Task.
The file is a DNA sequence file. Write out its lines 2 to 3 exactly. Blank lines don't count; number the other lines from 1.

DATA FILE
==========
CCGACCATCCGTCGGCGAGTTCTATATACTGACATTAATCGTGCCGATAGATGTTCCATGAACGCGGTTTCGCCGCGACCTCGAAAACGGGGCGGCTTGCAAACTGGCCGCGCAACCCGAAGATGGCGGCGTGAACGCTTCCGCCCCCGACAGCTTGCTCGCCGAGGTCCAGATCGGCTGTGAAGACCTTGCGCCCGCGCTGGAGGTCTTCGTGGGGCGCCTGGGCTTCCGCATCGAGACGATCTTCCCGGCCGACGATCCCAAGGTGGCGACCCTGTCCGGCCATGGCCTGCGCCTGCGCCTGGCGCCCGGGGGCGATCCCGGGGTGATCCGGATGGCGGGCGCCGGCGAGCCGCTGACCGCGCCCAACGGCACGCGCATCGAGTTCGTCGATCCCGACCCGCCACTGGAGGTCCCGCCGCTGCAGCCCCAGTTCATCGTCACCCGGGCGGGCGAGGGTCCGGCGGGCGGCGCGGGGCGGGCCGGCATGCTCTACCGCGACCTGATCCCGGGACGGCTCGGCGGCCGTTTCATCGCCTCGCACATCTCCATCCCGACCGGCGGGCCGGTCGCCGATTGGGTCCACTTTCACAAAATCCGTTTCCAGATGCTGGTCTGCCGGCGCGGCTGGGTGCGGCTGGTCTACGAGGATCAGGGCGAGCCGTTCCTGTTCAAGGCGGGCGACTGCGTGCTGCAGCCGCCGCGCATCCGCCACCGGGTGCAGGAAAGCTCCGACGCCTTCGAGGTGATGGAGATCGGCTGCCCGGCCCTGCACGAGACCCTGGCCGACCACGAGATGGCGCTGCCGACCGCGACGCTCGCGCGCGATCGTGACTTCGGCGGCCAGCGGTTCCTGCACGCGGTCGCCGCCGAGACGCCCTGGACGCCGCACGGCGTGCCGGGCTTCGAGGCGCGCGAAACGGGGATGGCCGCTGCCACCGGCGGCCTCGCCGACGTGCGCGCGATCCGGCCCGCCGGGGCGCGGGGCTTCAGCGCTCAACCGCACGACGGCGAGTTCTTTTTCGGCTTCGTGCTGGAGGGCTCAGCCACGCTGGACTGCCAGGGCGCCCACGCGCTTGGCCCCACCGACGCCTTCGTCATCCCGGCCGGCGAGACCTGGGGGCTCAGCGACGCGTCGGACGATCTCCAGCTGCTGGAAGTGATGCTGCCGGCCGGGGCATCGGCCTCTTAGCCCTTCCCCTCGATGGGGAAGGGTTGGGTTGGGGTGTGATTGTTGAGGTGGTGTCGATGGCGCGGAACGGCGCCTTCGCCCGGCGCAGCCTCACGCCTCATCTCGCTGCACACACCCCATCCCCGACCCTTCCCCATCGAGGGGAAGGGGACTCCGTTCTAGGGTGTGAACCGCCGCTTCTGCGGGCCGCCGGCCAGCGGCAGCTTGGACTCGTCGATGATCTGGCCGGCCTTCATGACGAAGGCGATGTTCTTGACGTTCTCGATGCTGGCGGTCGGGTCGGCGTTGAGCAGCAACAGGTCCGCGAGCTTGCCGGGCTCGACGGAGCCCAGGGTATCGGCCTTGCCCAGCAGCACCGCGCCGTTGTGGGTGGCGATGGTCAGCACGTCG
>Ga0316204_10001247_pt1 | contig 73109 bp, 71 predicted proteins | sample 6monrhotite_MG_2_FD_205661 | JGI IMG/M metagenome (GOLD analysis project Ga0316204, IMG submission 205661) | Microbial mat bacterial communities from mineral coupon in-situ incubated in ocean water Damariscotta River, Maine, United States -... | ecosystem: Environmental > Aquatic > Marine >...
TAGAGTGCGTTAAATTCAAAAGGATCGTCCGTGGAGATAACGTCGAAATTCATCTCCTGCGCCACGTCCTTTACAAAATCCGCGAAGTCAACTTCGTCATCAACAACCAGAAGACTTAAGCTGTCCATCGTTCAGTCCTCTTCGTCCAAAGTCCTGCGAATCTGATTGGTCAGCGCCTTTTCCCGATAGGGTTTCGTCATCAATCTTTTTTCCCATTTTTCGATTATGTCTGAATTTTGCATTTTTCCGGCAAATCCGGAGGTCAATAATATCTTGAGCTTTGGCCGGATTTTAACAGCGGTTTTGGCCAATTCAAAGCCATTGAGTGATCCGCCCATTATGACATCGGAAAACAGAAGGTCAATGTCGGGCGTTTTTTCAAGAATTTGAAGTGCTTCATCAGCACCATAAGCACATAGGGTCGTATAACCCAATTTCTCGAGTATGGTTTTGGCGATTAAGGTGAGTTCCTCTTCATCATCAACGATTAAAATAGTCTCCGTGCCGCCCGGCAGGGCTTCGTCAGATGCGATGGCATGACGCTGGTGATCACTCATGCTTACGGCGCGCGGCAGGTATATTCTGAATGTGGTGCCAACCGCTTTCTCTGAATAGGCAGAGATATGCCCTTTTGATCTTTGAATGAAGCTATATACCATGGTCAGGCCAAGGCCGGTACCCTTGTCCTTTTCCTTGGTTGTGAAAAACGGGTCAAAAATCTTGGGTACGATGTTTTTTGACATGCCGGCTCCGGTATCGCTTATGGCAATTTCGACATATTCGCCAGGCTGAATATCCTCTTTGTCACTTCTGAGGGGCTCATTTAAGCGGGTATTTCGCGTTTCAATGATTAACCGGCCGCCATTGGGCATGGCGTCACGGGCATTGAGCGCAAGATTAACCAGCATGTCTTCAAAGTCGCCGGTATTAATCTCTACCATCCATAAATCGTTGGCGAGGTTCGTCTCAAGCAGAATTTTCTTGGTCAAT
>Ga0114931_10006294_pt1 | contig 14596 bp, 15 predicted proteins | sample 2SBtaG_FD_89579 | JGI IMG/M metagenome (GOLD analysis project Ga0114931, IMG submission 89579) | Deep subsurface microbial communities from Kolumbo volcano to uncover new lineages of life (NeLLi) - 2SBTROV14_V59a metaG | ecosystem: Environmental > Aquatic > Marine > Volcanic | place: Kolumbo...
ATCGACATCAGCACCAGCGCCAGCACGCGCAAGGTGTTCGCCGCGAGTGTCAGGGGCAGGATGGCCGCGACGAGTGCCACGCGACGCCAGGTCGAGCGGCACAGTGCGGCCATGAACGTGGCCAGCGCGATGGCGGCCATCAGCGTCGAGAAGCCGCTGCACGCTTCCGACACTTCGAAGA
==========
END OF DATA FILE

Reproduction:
>Ga0316204_10001247_pt1 | contig 73109 bp, 71 predicted proteins | sample 6monrhotite_MG_2_FD_205661 | JGI IMG/M metagenome (GOLD analysis project Ga0316204, IMG submission 205661) | Microbial mat bacterial communities from mineral coupon in-situ incubated in ocean water Damariscotta River, Maine, United States -... | ecosystem: Environmental > Aquatic > Marine >...
TAGAGTGCGTTAAATTCAAAAGGATCGTCCGTGGAGATAACGTCGAAATTCATCTCCTGCGCCACGTCCTTTACAAAATCCGCGAAGTCAACTTCGTCATCAACAACCAGAAGACTTAAGCTGTCCATCGTTCAGTCCTCTTCGTCCAAAGTCCTGCGAATCTGATTGGTCAGCGCCTTTTCCCGATAGGGTTTCGTCATCAATCTTTTTTCCCATTTTTCGATTATGTCTGAATTTTGCATTTTTCCGGCAAATCCGGAGGTCAATAATATCTTGAGCTTTGGCCGGATTTTAACAGCGGTTTTGGCCAATTCAAAGCCATTGAGTGATCCGCCCATTATGACATCGGAAAACAGAAGGTCAATGTCGGGCGTTTTTTCAAGAATTTGAAGTGCTTCATCAGCACCATAAGCACATAGGGTCGTATAACCCAATTTCTCGAGTATGGTTTTGGCGATTAAGGTGAGTTCCTCTTCATCATCAACGATTAAAATAGTCTCCGTGCCGCCCGGCAGGGCTTCGTCAGATGCGATGGCATGACGCTGGTGATCACTCATGCTTACGGCGCGCGGCAGGTATATTCTGAATGTGGTGCCAACCGCTTTCTCTGAATAGGCAGAGATATGCCCTTTTGATCTTTGAATGAAGCTATATACCATGGTCAGGCCAAGGCCGGTACCCTTGTCCTTTTCCTTGGTTGTGAAAAACGGGTCAAAAATCTTGGGTACGATGTTTTTTGACATGCCGGCTCCGGTATCGCTTATGGCAATTTCGACATATTCGCCAGGCTGAATATCCTCTTTGTCACTTCTGAGGGGCTCATTTAAGCGGGTATTTCGCGTTTCAATGATTAACCGGCCGCCATTGGGCATGGCGTCACGGGCATTGAGCGCAAGATTAACCAGCATGTCTTCAAAGTCGCCGGTATTAATCTCTACCATCCATAAATCGTTGGCGAGGTTCGTCTCAAGCAGAATTTTCTTGGTCAAT